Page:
by Cecilia Parker, Botanist
we talk about it, we want it, but it can sometimes seem elusive. It’s easy to get caught up in the often-hectic pace of life, only to find yourself feeling burned out or too wound up to relax properly. Staying on this hamster wheel of stress has some pretty unwelcome consequences for your overall health, but can be especially hard on your heart. When you’re stuck in the ‘fight, flight or freeze’ zone (the sympathetic nervous system) your heart rate stays high, your heart muscle’s flexibility is reduced, and your heart rate variability (an indicator of your body's adaptability to change) is lessened. Read on to explore our list of natural methods targeting heart health that you can do yourself, with the help of your vagus nerve!
To cultivate balance, it’s crucial to know how to strengthen the part of your nervous system (parasympathetic) which governs rest and digestion. One of the easiest ways to do this is by tending to the vagus nerve, which winds its way from your brain to your gut, touching nearly every organ on the way. Learning some simple tools to activate and regulate the vagus can go a long way to keeping your heart resilient to the effects of stress, no matter what shows up.
Research done in the past few decades is encouraging: doing small things regularly can add up to significant benefits to vagal health. The more you strengthen your vagus nerve (aka, improving your vagal tone), the faster you’ll be able to return to a balanced state after stressful or upsetting events, rather than continuing to be hyper-alert and running on adrenaline. This is great news for your hardworking heart!
Small Things Add Up!
When we stimulate the vagus nerve, it helps produce neurotransmitters such as serotonin: improved vagal tone begins a virtuous cycle of better mental and physical health. Cultivate balance with some of these easy practices:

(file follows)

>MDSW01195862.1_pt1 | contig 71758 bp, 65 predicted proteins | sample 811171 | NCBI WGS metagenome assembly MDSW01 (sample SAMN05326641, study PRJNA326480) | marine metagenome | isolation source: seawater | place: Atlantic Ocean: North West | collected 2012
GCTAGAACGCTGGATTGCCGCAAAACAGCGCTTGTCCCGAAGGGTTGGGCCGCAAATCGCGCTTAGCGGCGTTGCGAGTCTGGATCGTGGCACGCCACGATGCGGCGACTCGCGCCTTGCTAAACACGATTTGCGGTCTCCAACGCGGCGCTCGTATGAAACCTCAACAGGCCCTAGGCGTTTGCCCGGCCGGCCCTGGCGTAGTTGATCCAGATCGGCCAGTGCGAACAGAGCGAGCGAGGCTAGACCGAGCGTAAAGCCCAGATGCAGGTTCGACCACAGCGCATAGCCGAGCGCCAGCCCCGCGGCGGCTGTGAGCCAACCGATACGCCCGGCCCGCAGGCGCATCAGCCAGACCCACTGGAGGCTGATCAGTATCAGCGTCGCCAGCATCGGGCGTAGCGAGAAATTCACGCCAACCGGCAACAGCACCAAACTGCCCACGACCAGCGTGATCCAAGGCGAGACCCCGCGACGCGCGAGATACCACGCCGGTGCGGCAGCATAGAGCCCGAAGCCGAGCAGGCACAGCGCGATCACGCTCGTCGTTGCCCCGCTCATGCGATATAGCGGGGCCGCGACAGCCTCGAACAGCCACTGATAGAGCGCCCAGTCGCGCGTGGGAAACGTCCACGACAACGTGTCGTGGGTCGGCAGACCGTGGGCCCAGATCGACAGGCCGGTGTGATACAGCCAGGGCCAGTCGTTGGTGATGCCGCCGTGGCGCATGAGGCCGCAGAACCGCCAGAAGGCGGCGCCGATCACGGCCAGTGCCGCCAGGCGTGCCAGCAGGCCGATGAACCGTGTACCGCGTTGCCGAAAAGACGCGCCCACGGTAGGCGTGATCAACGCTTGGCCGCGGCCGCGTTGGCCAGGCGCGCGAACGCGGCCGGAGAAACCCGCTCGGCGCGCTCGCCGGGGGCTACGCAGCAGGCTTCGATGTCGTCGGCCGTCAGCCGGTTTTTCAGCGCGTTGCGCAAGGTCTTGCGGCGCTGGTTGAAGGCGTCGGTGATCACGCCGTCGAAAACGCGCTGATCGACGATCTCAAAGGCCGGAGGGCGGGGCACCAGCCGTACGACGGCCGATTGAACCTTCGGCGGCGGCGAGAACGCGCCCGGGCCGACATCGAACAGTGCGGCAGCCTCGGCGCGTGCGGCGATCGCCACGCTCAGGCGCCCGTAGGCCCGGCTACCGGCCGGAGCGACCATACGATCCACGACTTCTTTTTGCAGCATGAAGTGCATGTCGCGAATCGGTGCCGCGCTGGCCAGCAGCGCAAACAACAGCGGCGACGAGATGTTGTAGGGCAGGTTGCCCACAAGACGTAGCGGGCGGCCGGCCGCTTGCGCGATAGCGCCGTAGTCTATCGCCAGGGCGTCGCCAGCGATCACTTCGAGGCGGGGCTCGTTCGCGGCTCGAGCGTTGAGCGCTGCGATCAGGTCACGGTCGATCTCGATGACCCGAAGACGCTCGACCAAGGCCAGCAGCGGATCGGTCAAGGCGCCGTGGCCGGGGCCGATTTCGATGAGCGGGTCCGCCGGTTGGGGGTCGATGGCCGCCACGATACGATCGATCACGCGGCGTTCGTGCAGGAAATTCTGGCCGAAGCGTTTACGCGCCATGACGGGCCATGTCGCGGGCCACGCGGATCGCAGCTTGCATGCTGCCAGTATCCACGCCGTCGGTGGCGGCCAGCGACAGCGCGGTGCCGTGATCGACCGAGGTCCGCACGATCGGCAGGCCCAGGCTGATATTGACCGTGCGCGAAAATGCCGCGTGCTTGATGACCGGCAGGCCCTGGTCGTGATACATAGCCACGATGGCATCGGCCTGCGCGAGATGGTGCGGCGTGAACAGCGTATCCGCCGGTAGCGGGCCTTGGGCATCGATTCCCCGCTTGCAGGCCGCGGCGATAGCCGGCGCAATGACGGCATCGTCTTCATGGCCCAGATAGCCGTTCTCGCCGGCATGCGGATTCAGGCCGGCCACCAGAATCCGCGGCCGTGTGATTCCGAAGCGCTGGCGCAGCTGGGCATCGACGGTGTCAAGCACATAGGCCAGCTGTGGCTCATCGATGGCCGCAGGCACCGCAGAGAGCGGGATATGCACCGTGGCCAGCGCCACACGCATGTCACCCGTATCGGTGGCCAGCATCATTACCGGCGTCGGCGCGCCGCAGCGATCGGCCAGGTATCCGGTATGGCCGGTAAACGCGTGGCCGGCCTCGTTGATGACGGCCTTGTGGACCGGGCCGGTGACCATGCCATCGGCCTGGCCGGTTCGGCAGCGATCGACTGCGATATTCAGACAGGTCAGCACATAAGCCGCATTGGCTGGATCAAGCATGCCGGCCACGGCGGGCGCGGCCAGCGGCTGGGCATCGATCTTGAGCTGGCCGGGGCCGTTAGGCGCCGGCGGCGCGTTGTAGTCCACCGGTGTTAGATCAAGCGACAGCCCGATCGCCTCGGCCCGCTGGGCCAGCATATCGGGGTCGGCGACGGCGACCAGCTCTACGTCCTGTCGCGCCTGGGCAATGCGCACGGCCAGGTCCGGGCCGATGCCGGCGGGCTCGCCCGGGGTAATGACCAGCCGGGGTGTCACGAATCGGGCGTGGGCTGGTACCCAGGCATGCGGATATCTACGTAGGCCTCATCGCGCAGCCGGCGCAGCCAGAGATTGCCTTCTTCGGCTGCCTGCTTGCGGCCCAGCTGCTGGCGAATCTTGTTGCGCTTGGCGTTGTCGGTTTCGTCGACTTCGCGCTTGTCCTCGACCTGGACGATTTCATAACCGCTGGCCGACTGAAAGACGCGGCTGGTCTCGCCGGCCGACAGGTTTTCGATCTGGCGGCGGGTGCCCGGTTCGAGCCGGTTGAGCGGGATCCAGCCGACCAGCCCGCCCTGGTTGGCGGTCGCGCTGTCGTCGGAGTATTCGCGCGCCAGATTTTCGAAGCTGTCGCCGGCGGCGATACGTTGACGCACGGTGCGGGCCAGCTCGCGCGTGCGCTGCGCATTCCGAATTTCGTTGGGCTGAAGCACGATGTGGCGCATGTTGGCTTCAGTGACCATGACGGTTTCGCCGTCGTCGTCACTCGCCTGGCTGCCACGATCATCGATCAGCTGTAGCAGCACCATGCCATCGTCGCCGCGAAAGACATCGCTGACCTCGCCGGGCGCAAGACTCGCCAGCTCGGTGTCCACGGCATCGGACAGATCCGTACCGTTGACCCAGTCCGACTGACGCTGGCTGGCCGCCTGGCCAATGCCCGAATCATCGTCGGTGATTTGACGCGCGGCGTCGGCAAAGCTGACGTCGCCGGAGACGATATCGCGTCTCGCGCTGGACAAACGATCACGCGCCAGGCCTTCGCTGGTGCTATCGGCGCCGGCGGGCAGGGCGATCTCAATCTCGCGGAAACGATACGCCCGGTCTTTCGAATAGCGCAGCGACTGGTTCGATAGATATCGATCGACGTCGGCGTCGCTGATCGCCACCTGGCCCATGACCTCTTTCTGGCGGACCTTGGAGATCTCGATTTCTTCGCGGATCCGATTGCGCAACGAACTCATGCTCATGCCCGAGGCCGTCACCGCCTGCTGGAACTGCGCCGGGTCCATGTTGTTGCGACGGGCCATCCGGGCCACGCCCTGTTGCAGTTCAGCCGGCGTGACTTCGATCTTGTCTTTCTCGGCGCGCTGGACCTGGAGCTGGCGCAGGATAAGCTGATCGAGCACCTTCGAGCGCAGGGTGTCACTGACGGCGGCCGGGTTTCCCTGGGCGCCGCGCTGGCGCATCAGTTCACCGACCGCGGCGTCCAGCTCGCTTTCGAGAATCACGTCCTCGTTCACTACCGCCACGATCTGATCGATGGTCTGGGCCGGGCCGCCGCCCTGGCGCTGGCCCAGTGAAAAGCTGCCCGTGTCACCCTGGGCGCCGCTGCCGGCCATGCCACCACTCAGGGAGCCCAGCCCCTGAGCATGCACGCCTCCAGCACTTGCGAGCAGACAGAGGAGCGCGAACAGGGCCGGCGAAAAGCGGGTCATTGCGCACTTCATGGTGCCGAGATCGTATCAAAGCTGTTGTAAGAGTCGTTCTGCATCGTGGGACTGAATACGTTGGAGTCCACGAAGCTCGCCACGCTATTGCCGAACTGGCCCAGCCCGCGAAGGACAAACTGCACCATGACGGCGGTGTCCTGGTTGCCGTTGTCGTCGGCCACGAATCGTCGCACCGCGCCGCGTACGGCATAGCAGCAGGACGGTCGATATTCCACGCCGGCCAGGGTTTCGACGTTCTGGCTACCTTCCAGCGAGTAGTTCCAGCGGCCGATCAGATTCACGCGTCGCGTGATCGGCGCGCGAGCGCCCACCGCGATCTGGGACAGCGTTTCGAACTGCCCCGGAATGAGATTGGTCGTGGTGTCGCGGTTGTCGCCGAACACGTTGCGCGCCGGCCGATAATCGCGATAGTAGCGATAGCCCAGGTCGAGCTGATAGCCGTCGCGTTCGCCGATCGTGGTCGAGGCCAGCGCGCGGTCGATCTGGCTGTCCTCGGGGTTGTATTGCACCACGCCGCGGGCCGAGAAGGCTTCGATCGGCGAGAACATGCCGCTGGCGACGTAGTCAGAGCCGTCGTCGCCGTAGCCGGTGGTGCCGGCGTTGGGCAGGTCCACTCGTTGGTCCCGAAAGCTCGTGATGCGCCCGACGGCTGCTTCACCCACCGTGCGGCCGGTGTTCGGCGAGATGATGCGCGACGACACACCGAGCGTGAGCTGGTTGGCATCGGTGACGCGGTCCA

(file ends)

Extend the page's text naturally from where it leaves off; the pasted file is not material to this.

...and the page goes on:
- Splash your face with cold water (adding rosewater to a bowl of water can be extra refreshing)
- Exercise (short walks can have big health benefits)
- Hum or sing
- Deep and slow breathing techniques
- Create a calm environment (a small corner of a room works fine). Play soothing music, burn incense or diffuse essential oils: sit, close your eyes and breathe deeply. Recall memories of feeling safe and happy.
- Massage your feet (using scented oil or herbal balm is a bonus): great before bed!
Smart Moves For Vagus Health
On its way to your belly, the vagus nerve runs through your facial and throat muscles, then connects to your heart and lungs. Gently stretching the muscles of the throat, neck, shoulders, and chest is an effective way to signal to your vagus nerve that ‘all is well.’ Practice these super-simple yoga moves that can achieve this pleasurably:
The name of this pose comes from one of the Grand Dames of yoga, Lilias Folan. You can do it in your work chair, or from any seated position: we’ll add some other neck stretches for good measure.
- Sit up straight, and slowly allow your head to fall straight back, mouth open. Close your mouth, and feel the stretch in your throat. Repeat 3-5 times.
- Bring your head back to center, then slowly bring your right ear towards your right shoulder, feeling the stretch in the side of your neck. Raise your head again, then bring your left ear towards your left shoulder. Repeat 5 times, alternating sides.
Back bend over folded blankets or cushion for a wonderful, gentle heart-opener to foster a sense of calm and safety.
- Fold a small blanket until its thickness is about 6-8 inches, or use a bolster or cushion of similar thickness.
- Place on the floor, and sit right up against the short edge of your prop.
- Place your hands on either side of your prop, and gently ease yourself back until you are resting fully on your blanket or cushion. Open your arms, and let them rest on the floor, away from your body.
- Breathe deeply and slowly, closing your eyes. Feel the gentle stretch of your chest muscles, perhaps imagining a flower opening or a warm light glowing in your heart. Rest.
- Remain here for at least 15 minutes, or as long as you are comfortable.
Sipping warm water (with a squeeze of lemon, perhaps) or herbal tea can aid vagal tone: the esophagus is next to the vagus nerve, and taking a moment to relax helps, too. Here’s a tasty, simple tea of several herbs known to nourish the nervous system and relaxation response. Sip a cup whenever you’re in need of some soothing support.
- 1 tsp Rose petals (ensure they’re not sprayed with chemicals)
- 1 tsp Tulsi (Holy Basil)
- 1 tsp Chamomile
Mix herbs together, then steep 1 heaping tsp of the blend in 8 oz of freshly boiled water for 10-15 minutes. Strain, sweeten if you like, and drink up! Savor the calming help of the herbs.
Looking for more tea recipes? Click here for the recipe to our Delicious Digestive Tea to support the digestive process, ease bloating, and soothe upset stomachs.
Your Everyday Toolkit
There you have it: a pocket guide to supporting your marvelous heart, via the master nerve that rules your stress response. You may not be able to control what life brings, but you can build your toolkit of small, everyday things to help you return to a balanced place, which your heart (and nervous system) will thank you for!
Be Kind To Your Heart By Tending To Your Vagus Nerve
by Cecilia Parker, Botanist